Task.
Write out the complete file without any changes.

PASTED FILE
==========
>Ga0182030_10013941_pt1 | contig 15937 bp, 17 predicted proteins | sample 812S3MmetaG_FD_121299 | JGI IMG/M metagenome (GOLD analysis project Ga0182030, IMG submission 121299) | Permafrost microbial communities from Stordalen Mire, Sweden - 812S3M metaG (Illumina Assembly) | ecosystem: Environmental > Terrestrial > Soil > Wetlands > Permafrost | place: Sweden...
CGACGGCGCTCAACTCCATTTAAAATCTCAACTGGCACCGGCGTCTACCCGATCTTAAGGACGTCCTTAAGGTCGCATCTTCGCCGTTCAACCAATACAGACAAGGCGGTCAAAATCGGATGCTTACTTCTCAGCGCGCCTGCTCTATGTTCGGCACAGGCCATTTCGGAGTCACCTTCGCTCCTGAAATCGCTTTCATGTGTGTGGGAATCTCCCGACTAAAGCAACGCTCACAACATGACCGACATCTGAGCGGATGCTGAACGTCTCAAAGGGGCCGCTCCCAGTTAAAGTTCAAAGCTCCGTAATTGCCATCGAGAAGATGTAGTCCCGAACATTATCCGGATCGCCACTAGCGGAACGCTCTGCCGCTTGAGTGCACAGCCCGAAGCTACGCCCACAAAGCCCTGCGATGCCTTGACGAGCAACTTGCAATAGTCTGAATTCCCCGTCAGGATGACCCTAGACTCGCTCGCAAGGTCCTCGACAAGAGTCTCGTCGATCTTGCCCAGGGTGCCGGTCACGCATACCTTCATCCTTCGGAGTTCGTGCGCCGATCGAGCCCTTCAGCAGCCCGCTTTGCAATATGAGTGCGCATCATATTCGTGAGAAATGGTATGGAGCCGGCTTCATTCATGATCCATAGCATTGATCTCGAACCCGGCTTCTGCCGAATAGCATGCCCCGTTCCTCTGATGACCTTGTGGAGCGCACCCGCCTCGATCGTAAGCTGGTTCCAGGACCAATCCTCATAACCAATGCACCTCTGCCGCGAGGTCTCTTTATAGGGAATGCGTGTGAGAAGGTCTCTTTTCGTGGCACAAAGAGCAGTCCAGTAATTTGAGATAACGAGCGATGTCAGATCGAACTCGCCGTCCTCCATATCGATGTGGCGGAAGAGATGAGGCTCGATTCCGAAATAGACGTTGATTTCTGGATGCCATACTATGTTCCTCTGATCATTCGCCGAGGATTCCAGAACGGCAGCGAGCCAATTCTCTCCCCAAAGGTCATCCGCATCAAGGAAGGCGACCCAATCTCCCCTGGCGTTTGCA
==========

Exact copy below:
>Ga0182030_10013941_pt1 | contig 15937 bp, 17 predicted proteins | sample 812S3MmetaG_FD_121299 | JGI IMG/M metagenome (GOLD analysis project Ga0182030, IMG submission 121299) | Permafrost microbial communities from Stordalen Mire, Sweden - 812S3M metaG (Illumina Assembly) | ecosystem: Environmental > Terrestrial > Soil > Wetlands > Permafrost | place: Sweden...
CGACGGCGCTCAACTCCATTTAAAATCTCAACTGGCACCGGCGTCTACCCGATCTTAAGGACGTCCTTAAGGTCGCATCTTCGCCGTTCAACCAATACAGACAAGGCGGTCAAAATCGGATGCTTACTTCTCAGCGCGCCTGCTCTATGTTCGGCACAGGCCATTTCGGAGTCACCTTCGCTCCTGAAATCGCTTTCATGTGTGTGGGAATCTCCCGACTAAAGCAACGCTCACAACATGACCGACATCTGAGCGGATGCTGAACGTCTCAAAGGGGCCGCTCCCAGTTAAAGTTCAAAGCTCCGTAATTGCCATCGAGAAGATGTAGTCCCGAACATTATCCGGATCGCCACTAGCGGAACGCTCTGCCGCTTGAGTGCACAGCCCGAAGCTACGCCCACAAAGCCCTGCGATGCCTTGACGAGCAACTTGCAATAGTCTGAATTCCCCGTCAGGATGACCCTAGACTCGCTCGCAAGGTCCTCGACAAGAGTCTCGTCGATCTTGCCCAGGGTGCCGGTCACGCATACCTTCATCCTTCGGAGTTCGTGCGCCGATCGAGCCCTTCAGCAGCCCGCTTTGCAATATGAGTGCGCATCATATTCGTGAGAAATGGTATGGAGCCGGCTTCATTCATGATCCATAGCATTGATCTCGAACCCGGCTTCTGCCGAATAGCATGCCCCGTTCCTCTGATGACCTTGTGGAGCGCACCCGCCTCGATCGTAAGCTGGTTCCAGGACCAATCCTCATAACCAATGCACCTCTGCCGCGAGGTCTCTTTATAGGGAATGCGTGTGAGAAGGTCTCTTTTCGTGGCACAAAGAGCAGTCCAGTAATTTGAGATAACGAGCGATGTCAGATCGAACTCGCCGTCCTCCATATCGATGTGGCGGAAGAGATGAGGCTCGATTCCGAAATAGACGTTGATTTCTGGATGCCATACTATGTTCCTCTGATCATTCGCCGAGGATTCCAGAACGGCAGCGAGCCAATTCTCTCCCCAAAGGTCATCCGCATCAAGGAAGGCGACCCAATCTCCCCTGGCGTTTGCA